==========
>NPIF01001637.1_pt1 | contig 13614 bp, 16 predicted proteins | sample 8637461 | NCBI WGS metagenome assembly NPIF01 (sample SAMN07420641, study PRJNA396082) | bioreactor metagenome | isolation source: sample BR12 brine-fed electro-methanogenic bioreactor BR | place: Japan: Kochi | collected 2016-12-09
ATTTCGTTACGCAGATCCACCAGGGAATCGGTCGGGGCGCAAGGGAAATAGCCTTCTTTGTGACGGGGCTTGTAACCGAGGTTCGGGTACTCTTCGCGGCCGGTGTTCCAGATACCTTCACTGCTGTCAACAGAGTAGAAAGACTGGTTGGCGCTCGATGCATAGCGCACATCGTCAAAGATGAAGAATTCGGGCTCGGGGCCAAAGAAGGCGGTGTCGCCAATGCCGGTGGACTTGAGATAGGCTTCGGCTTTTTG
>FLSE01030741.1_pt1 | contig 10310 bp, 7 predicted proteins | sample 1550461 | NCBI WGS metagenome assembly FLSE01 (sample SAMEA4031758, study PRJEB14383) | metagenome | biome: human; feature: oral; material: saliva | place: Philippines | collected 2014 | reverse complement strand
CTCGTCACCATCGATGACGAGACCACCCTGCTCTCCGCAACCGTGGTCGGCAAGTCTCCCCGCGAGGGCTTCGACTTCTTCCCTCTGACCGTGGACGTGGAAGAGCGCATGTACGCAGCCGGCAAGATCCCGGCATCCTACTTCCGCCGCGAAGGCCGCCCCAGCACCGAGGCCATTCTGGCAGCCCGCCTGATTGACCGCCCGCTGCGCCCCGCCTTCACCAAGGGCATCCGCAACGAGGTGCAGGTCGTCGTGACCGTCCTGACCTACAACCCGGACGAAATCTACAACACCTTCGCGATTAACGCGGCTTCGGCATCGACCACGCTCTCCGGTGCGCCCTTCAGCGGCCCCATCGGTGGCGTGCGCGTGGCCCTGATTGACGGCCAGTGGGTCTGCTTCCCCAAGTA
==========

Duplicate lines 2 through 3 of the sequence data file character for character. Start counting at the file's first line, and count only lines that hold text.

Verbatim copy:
ATTTCGTTACGCAGATCCACCAGGGAATCGGTCGGGGCGCAAGGGAAATAGCCTTCTTTGTGACGGGGCTTGTAACCGAGGTTCGGGTACTCTTCGCGGCCGGTGTTCCAGATACCTTCACTGCTGTCAACAGAGTAGAAAGACTGGTTGGCGCTCGATGCATAGCGCACATCGTCAAAGATGAAGAATTCGGGCTCGGGGCCAAAGAAGGCGGTGTCGCCAATGCCGGTGGACTTGAGATAGGCTTCGGCTTTTTG
>FLSE01030741.1_pt1 | contig 10310 bp, 7 predicted proteins | sample 1550461 | NCBI WGS metagenome assembly FLSE01 (sample SAMEA4031758, study PRJEB14383) | metagenome | biome: human; feature: oral; material: saliva | place: Philippines | collected 2014 | reverse complement strand